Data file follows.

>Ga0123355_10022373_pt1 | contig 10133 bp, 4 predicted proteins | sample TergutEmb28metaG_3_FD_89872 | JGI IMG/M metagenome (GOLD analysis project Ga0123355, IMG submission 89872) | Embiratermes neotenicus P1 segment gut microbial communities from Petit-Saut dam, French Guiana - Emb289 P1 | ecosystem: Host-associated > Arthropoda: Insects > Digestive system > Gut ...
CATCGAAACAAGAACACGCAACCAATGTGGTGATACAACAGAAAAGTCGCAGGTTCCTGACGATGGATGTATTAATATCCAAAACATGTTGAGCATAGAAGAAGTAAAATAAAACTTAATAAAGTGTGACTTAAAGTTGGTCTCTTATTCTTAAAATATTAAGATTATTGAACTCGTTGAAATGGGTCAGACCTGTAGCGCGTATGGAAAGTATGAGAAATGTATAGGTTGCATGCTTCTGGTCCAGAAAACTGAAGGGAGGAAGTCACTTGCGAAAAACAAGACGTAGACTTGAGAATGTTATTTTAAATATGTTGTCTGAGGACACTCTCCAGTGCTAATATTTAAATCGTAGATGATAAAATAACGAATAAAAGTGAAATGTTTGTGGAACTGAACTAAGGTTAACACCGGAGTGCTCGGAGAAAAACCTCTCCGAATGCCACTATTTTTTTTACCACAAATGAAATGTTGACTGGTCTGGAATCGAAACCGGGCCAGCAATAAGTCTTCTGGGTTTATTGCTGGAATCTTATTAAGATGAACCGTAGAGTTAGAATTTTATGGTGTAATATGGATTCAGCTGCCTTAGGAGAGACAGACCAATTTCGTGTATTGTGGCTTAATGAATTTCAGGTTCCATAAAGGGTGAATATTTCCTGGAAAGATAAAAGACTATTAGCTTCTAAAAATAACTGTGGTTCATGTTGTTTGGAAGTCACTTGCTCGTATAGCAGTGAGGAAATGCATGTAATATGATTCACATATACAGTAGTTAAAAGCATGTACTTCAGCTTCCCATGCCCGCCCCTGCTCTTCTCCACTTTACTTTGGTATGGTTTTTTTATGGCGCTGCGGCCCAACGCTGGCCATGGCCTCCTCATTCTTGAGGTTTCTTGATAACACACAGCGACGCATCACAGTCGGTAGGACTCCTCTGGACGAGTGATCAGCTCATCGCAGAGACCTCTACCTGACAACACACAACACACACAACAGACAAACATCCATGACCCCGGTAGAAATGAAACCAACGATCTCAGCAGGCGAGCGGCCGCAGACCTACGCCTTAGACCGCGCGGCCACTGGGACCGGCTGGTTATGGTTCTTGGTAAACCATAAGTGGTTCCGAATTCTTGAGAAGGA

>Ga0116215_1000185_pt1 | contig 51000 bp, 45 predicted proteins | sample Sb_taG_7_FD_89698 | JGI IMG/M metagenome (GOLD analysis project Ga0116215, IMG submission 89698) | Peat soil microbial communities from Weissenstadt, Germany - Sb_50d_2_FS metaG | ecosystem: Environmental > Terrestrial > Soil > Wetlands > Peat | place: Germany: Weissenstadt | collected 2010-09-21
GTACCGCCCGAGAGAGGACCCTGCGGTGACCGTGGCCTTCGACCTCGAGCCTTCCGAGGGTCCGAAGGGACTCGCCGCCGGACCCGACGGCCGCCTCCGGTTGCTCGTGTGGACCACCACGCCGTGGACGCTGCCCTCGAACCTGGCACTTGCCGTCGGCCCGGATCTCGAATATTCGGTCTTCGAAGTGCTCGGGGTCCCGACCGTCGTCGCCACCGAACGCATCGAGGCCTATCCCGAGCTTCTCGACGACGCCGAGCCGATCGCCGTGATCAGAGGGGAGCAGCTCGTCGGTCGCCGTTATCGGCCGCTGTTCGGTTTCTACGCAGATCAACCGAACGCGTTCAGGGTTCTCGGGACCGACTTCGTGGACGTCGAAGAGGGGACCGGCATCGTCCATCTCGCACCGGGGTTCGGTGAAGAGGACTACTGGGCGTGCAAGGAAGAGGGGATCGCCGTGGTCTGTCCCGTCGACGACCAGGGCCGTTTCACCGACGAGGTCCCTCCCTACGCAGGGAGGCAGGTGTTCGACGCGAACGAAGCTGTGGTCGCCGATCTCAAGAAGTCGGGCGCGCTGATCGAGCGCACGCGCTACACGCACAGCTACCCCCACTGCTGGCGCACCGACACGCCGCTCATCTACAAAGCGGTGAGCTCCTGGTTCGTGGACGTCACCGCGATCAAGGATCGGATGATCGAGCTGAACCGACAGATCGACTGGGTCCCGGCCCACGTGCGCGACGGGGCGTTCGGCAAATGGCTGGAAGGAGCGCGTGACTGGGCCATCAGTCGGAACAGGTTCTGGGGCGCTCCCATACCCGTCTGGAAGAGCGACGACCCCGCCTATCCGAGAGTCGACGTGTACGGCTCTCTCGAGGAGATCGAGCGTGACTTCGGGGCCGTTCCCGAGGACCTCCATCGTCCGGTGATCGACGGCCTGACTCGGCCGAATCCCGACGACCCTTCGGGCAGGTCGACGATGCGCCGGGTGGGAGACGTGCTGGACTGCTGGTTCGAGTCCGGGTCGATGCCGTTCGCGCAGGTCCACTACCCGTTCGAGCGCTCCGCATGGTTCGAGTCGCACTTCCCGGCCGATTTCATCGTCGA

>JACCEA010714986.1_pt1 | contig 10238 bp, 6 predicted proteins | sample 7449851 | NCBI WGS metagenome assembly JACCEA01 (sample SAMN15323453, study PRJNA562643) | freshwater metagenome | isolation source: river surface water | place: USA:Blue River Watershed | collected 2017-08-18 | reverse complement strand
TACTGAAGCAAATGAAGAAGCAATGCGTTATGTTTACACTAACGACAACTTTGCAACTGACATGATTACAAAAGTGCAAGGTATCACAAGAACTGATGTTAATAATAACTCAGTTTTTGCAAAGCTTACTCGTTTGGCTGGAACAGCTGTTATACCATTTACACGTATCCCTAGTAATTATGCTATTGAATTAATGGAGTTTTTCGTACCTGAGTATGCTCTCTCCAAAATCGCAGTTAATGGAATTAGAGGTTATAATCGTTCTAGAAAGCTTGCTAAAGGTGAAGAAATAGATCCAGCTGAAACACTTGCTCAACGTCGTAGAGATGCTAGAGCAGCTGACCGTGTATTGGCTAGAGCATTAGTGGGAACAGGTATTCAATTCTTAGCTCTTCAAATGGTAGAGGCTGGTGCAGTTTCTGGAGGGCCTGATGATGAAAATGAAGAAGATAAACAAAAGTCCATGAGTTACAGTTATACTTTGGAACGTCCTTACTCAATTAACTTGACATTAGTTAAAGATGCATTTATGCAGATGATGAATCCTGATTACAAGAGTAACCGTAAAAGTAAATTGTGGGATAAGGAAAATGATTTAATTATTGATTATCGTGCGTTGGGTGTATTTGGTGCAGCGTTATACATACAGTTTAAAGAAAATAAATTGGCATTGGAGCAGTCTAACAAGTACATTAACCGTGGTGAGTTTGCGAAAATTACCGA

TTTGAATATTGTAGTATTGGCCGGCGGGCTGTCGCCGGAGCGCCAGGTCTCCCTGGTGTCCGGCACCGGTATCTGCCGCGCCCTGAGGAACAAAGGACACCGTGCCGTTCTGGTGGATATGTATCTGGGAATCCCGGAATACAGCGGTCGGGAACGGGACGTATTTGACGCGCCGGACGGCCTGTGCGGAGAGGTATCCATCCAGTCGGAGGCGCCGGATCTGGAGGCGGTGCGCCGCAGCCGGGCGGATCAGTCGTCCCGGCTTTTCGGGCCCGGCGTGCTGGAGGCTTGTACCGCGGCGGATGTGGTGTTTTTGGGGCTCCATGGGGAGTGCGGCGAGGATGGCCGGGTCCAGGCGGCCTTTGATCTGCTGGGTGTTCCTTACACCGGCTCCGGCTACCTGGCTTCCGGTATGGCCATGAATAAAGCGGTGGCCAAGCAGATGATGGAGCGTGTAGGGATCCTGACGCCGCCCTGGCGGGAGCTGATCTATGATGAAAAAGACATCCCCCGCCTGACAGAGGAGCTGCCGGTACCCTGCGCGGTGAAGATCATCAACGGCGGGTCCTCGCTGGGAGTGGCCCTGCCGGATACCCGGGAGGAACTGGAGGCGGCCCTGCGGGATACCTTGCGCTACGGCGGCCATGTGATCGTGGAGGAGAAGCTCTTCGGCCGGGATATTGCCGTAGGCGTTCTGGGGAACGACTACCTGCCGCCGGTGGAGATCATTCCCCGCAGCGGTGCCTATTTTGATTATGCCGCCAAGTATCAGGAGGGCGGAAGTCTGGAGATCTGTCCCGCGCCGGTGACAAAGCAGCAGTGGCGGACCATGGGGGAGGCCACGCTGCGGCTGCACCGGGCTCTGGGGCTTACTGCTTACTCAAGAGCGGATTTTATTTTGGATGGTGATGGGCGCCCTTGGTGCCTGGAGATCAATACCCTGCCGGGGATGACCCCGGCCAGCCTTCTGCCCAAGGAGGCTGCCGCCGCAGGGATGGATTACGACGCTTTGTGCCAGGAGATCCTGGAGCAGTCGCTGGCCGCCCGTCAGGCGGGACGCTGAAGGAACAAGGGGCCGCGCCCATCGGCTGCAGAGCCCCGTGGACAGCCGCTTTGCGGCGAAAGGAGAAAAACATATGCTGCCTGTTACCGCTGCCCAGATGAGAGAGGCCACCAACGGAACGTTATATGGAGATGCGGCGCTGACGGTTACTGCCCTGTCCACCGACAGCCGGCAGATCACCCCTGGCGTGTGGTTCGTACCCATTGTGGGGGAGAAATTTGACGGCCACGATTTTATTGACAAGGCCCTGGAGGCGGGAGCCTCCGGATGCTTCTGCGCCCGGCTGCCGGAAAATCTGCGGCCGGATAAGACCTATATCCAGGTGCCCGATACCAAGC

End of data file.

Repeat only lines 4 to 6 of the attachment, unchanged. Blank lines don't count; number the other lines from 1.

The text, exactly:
GTACCGCCCGAGAGAGGACCCTGCGGTGACCGTGGCCTTCGACCTCGAGCCTTCCGAGGGTCCGAAGGGACTCGCCGCCGGACCCGACGGCCGCCTCCGGTTGCTCGTGTGGACCACCACGCCGTGGACGCTGCCCTCGAACCTGGCACTTGCCGTCGGCCCGGATCTCGAATATTCGGTCTTCGAAGTGCTCGGGGTCCCGACCGTCGTCGCCACCGAACGCATCGAGGCCTATCCCGAGCTTCTCGACGACGCCGAGCCGATCGCCGTGATCAGAGGGGAGCAGCTCGTCGGTCGCCGTTATCGGCCGCTGTTCGGTTTCTACGCAGATCAACCGAACGCGTTCAGGGTTCTCGGGACCGACTTCGTGGACGTCGAAGAGGGGACCGGCATCGTCCATCTCGCACCGGGGTTCGGTGAAGAGGACTACTGGGCGTGCAAGGAAGAGGGGATCGCCGTGGTCTGTCCCGTCGACGACCAGGGCCGTTTCACCGACGAGGTCCCTCCCTACGCAGGGAGGCAGGTGTTCGACGCGAACGAAGCTGTGGTCGCCGATCTCAAGAAGTCGGGCGCGCTGATCGAGCGCACGCGCTACACGCACAGCTACCCCCACTGCTGGCGCACCGACACGCCGCTCATCTACAAAGCGGTGAGCTCCTGGTTCGTGGACGTCACCGCGATCAAGGATCGGATGATCGAGCTGAACCGACAGATCGACTGGGTCCCGGCCCACGTGCGCGACGGGGCGTTCGGCAAATGGCTGGAAGGAGCGCGTGACTGGGCCATCAGTCGGAACAGGTTCTGGGGCGCTCCCATACCCGTCTGGAAGAGCGACGACCCCGCCTATCCGAGAGTCGACGTGTACGGCTCTCTCGAGGAGATCGAGCGTGACTTCGGGGCCGTTCCCGAGGACCTCCATCGTCCGGTGATCGACGGCCTGACTCGGCCGAATCCCGACGACCCTTCGGGCAGGTCGACGATGCGCCGGGTGGGAGACGTGCTGGACTGCTGGTTCGAGTCCGGGTCGATGCCGTTCGCGCAGGTCCACTACCCGTTCGAGCGCTCCGCATGGTTCGAGTCGCACTTCCCGGCCGATTTCATCGTCGA

>JACCEA010714986.1_pt1 | contig 10238 bp, 6 predicted proteins | sample 7449851 | NCBI WGS metagenome assembly JACCEA01 (sample SAMN15323453, study PRJNA562643) | freshwater metagenome | isolation source: river surface water | place: USA:Blue River Watershed | collected 2017-08-18 | reverse complement strand
TACTGAAGCAAATGAAGAAGCAATGCGTTATGTTTACACTAACGACAACTTTGCAACTGACATGATTACAAAAGTGCAAGGTATCACAAGAACTGATGTTAATAATAACTCAGTTTTTGCAAAGCTTACTCGTTTGGCTGGAACAGCTGTTATACCATTTACACGTATCCCTAGTAATTATGCTATTGAATTAATGGAGTTTTTCGTACCTGAGTATGCTCTCTCCAAAATCGCAGTTAATGGAATTAGAGGTTATAATCGTTCTAGAAAGCTTGCTAAAGGTGAAGAAATAGATCCAGCTGAAACACTTGCTCAACGTCGTAGAGATGCTAGAGCAGCTGACCGTGTATTGGCTAGAGCATTAGTGGGAACAGGTATTCAATTCTTAGCTCTTCAAATGGTAGAGGCTGGTGCAGTTTCTGGAGGGCCTGATGATGAAAATGAAGAAGATAAACAAAAGTCCATGAGTTACAGTTATACTTTGGAACGTCCTTACTCAATTAACTTGACATTAGTTAAAGATGCATTTATGCAGATGATGAATCCTGATTACAAGAGTAACCGTAAAAGTAAATTGTGGGATAAGGAAAATGATTTAATTATTGATTATCGTGCGTTGGGTGTATTTGGTGCAGCGTTATACATACAGTTTAAAGAAAATAAATTGGCATTGGAGCAGTCTAACAAGTACATTAACCGTGGTGAGTTTGCGAAAATTACCGA